The Browns all-but-officially gave up on 40% of the offensive line. RT Austin Pasztor (a free agent who won’t be re-signed) will be benched and C Cam Erving will play right tackle. That’s 142 snaps that went to players not p[art of the future. That news makes the failure of Shon Coleman (who got two snaps as an extra tight end) to break into the lineup even less excusable.
To finish up the linemen, RG Jonathan Cooper is a journeyman who has trouble pass-blocking, so he hardly qualifies as a building block. Neither, great as he is, does LT Joe Thomas.
Cody “Smooth as Silk” Kessler was playing behind Robert Griffin. Griffin gained 6.56 yards per pass– but took seven sacks for 37 yards, driving the new yards down to 3.96. He’s almost certainly out of the team’s plans.
Isaiah Crowell (58 all-purpose yards on 20 touches) got 38 snaps and Duke Johnson (49 on 9) got 33. Neither looks like a solution at running back. Terrelle Pryor (3 catches for 36 yards) had another underwhelming game and can be a free agent. The other two players are both blockers– FB Danny Vitale (12 snaps) and TE Randall Telfer (14).
The defense presents the same story. Five players got 90% of more of the 68 defensive snaps– journeyman LB Chris Kirksey (68 snaps), journeyman free safety Ed Reynolds (68), over-the-hill CB Tramon Williams (63), developmental CB Jamar Taylor (64) and former Pro Bowl LB Jamie Collins (68).
Three rookies who have been one-dimensional players got 70-80% of the snaps: LB Emmanuel Ogbah (57), DE Carl Nassib (53) and slot corner Briean Boddy-Calhoun (52).
Five players who have been disappointing to varies degrees played between 50-60% of the snaps: DL Xavier Cooper (45), Jamie Meder (43) and Danny Shelton (40), then CB Joe Haden (39) and LB Cam Johnson (34).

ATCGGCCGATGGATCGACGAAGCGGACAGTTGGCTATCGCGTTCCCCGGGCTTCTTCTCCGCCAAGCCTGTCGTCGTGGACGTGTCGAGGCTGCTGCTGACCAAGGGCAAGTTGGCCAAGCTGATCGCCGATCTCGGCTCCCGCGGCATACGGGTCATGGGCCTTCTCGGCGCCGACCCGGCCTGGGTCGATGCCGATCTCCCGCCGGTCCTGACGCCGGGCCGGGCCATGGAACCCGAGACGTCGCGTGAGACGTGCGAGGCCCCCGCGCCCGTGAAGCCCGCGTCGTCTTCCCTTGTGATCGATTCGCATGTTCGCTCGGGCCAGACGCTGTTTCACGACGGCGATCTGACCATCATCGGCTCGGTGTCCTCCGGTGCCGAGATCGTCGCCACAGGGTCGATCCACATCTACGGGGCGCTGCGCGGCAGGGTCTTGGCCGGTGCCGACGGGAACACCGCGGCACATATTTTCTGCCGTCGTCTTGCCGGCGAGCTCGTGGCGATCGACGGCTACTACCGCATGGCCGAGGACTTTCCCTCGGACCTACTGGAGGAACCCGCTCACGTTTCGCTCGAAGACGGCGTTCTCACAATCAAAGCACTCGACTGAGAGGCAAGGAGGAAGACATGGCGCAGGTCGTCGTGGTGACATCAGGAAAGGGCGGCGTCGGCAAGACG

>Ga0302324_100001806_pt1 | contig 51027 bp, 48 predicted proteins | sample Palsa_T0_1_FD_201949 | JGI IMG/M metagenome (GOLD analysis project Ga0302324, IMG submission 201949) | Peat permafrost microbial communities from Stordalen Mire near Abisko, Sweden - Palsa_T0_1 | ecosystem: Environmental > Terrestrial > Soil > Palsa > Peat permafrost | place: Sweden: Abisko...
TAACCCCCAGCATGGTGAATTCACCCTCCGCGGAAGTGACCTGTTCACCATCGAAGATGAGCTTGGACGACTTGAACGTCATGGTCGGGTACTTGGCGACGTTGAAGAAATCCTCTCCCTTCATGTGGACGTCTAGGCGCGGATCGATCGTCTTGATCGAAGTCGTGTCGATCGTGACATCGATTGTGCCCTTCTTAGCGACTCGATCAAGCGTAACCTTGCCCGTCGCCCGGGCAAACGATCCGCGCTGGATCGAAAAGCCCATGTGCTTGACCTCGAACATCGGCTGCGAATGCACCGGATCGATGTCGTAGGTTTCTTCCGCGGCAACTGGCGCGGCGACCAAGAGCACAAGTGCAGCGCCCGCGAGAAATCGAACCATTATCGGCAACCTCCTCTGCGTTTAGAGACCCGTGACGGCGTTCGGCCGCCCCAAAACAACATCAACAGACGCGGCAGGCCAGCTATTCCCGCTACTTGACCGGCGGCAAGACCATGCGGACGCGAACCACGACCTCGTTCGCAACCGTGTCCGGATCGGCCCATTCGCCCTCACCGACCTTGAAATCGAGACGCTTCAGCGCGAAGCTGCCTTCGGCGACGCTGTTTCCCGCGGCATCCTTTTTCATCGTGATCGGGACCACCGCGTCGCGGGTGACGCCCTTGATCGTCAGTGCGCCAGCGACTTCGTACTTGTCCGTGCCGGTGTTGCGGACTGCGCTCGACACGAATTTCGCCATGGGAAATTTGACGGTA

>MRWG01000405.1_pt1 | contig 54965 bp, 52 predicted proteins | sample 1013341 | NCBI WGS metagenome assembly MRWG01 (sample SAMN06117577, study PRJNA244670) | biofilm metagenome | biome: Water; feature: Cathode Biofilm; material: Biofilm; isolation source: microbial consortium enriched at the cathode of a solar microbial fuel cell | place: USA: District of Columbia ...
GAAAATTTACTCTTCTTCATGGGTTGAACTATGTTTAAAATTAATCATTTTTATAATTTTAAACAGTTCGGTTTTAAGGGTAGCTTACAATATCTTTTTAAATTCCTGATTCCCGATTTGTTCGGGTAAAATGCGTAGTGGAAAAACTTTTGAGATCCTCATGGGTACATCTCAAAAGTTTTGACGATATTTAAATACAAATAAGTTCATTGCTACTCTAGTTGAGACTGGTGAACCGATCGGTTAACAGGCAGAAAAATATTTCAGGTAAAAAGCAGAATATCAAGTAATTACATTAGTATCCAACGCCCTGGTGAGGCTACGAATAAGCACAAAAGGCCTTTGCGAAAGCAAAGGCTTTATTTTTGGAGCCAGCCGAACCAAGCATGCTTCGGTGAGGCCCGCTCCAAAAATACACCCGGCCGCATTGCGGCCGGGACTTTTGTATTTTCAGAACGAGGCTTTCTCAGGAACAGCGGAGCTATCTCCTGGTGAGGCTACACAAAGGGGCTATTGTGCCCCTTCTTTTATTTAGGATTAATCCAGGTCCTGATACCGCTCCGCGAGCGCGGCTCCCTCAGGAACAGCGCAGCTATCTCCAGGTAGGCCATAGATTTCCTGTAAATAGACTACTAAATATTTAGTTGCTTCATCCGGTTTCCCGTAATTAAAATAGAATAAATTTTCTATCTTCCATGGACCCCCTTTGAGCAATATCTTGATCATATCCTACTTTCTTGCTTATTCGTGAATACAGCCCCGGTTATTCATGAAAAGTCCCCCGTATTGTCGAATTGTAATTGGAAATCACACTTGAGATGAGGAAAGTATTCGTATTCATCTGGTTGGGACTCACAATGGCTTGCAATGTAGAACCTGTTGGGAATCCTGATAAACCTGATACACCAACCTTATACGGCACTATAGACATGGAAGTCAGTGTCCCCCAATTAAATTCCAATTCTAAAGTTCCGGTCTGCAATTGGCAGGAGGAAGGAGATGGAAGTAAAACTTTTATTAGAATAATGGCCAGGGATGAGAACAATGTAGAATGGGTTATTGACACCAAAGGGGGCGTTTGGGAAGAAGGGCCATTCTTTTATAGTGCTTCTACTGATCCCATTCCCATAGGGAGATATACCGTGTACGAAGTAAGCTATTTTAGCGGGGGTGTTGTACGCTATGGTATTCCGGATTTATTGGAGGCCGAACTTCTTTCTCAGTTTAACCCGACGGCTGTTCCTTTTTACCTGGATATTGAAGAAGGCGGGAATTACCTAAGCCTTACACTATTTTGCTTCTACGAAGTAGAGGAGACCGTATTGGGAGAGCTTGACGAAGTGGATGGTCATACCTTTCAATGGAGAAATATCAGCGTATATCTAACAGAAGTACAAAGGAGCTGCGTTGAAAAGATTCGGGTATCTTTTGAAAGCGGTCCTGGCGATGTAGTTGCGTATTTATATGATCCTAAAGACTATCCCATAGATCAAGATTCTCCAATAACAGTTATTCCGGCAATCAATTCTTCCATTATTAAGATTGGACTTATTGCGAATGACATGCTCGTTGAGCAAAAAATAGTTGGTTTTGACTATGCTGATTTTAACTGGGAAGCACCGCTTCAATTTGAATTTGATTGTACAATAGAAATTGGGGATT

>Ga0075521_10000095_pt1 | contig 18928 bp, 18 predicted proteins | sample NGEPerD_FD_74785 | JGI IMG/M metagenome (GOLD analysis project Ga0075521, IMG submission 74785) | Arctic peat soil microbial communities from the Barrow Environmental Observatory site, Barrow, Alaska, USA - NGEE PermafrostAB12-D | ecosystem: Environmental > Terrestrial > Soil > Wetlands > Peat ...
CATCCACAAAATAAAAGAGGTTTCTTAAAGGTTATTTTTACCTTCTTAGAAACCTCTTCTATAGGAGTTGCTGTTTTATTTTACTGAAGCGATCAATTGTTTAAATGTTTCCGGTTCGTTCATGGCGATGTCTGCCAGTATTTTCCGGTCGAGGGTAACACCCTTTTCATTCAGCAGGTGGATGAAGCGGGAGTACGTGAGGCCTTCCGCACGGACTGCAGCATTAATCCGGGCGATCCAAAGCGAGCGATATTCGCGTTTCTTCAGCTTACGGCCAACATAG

So they beat a bad team– with a history of self-destructive behavior (San Diego is 13-23 in close games). Big deal. It’s game 15 and there hasn’t been any rebuilding. Most of these players are too old to have any chance to develop– they’ll be on the bench or off the team in a few years.
The #1 draft pick (Coleman) had five passes thrown his way. He caught two– for 15 yards. The #2 (Ogbah) and #3 (Nassib) picks combined for six tackles. Meanwhile, Pro Football Focus says the players with the highest game grades (which are subjective at best and just plain goofy at worst– but represent someone else’s opinion) were Pasztor (on offense) and Tramon Williams on defense, neither of whom will be on the team next year.
I have watched a lot of teams rebuild– I think I would recognize a rebuilding team if I saw it. While it is nice to not have a team go into the record books as “Worst Team Ever”, this win provided no other contribution.